Water and Sanitation

A staggering 355 million women and girls are still waiting for a toilet in India (WaterAid, 2017). Women from low-income communities face the brunt of this gap as they compromise their safety each day to carry out their daily sanitation routine.



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Livelihoods in Construction

Construction is India’s second largest jobs sector after agriculture, and it is predicted to grow substantially in coming years. It is an important source of jobs for the poor, especially women who constitute more than half of India's construction labour force. Women are predominantly employed as unskilled laborers serving as diggers, cement mixers, stone breakers, and head-loaders. Skill training of women workers is a pathway to their social and economic growth.

Water and Sanitation

A staggering 355 million women and girls are still waiting for a toilet in India (WaterAid, 2017). Women from low-income communities face the brunt of this gap as they compromise their safety each day to carry out their daily sanitation routine.



Untitled-1

Water and Sanitation

A staggering 355 million women and girls are still waiting for a toilet in India (WaterAid, 2017). Women from low-income communities face the brunt of this gap as they compromise their safety each day to carry out their daily sanitation routine.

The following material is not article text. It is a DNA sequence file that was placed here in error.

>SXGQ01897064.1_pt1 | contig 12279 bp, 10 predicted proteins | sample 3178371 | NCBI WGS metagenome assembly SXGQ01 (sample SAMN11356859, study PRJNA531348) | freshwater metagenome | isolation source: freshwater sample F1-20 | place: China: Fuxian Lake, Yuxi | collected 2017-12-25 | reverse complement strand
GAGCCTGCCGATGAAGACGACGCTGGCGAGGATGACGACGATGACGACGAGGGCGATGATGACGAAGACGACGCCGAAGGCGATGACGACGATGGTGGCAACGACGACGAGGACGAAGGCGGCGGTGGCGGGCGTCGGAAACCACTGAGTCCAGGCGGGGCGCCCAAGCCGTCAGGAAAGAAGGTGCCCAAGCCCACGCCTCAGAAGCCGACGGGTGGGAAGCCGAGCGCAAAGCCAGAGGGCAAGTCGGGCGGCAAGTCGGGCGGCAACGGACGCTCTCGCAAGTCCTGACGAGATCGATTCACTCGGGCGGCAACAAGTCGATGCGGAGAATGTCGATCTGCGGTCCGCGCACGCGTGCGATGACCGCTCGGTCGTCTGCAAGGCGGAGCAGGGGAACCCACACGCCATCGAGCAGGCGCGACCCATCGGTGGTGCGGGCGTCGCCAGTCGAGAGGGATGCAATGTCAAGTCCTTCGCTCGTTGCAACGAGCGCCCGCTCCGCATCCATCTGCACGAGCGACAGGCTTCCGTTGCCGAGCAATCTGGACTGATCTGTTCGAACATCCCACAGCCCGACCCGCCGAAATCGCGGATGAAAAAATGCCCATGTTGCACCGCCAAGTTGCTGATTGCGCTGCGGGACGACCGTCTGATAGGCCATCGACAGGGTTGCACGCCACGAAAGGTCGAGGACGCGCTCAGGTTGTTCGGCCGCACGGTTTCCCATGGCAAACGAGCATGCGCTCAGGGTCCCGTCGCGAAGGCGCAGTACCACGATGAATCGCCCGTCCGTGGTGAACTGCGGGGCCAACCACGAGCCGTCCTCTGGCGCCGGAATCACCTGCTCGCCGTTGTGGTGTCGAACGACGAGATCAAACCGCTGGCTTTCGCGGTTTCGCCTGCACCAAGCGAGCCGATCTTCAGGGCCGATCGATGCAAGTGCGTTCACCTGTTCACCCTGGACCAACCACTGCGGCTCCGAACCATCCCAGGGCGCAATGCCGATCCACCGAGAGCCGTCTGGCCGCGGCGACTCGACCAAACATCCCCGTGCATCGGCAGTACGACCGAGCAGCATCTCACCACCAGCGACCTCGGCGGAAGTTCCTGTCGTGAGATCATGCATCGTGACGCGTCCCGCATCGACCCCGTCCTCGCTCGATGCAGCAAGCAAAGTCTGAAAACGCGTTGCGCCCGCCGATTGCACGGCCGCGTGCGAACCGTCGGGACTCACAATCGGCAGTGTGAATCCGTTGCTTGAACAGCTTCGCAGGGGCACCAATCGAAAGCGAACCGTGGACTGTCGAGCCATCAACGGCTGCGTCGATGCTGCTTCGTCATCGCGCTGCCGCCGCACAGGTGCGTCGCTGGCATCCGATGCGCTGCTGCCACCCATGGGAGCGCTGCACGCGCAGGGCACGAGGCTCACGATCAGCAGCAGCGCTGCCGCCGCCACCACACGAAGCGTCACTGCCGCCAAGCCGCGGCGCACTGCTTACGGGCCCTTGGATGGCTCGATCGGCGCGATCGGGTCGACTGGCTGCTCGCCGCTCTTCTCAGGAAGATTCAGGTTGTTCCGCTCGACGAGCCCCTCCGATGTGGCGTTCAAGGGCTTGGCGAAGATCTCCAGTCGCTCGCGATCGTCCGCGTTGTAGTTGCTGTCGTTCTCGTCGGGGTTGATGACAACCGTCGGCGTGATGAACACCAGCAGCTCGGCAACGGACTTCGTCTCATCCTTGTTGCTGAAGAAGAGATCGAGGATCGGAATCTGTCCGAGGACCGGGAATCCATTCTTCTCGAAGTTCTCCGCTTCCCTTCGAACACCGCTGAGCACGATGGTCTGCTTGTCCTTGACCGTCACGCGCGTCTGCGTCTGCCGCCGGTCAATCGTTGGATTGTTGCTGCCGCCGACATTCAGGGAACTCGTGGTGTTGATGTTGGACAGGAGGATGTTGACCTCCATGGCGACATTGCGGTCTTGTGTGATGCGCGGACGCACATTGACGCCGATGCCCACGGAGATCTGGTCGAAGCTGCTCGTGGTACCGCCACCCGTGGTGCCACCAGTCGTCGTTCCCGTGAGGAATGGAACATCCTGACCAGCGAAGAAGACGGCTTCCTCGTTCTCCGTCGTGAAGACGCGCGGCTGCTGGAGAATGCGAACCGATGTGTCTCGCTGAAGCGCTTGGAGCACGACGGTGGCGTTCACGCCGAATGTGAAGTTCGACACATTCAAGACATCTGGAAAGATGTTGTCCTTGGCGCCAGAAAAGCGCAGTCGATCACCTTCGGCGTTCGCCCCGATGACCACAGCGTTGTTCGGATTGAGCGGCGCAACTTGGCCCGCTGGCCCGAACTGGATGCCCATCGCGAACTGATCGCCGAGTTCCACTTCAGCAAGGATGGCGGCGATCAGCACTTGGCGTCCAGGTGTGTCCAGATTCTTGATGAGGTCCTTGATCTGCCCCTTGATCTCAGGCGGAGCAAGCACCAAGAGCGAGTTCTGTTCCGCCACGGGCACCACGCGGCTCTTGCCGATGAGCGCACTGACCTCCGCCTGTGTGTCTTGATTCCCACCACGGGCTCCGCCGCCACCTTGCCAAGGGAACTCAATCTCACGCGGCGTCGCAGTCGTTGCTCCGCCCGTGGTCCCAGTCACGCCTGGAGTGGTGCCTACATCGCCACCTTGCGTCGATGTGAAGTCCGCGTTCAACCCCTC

Untitled-1

Water and Sanitation

A staggering 355 million women and girls are still waiting for a toilet in India (WaterAid, 2017). Women from low-income communities face the brunt of this gap as they compromise their safety each day to carry out their daily sanitation routine.



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We help women re-position themselves in the construction job market as competent skill workers and help advance their rights at the workplace through skill training, linking them to jobs and promoting better workplace facilities.

The Karmika programme for construction workers

Since 1999, we have trained more than 21,124 men and women workers in Gujarat, Rajasthan, Madhya Pradesh, Bihar, and New Delhi to develop their construction skills. The training centers of the Karmika programme are decentralized and new centers are opened in areas that have high need for training and are easily accessible to trainees. At the end of the training, they are tested by the Construction Industry Development Commission (CIDC) and Federation of Indian Chambers of Commerce & Industry (FICCI). We then link the trainees to small and big contractors.

Recognizing that women construction workers are highly vulnerable to air pollution and climate change, we have launched a campaign with Purpose India to mobilize women construction workers to understand the impact of air pollution on their and their children’s health.

Impact

Construction Workers Trained
21,124
Construction Workers Trained
Construction Workers Certified
4,893
Construction Workers Certified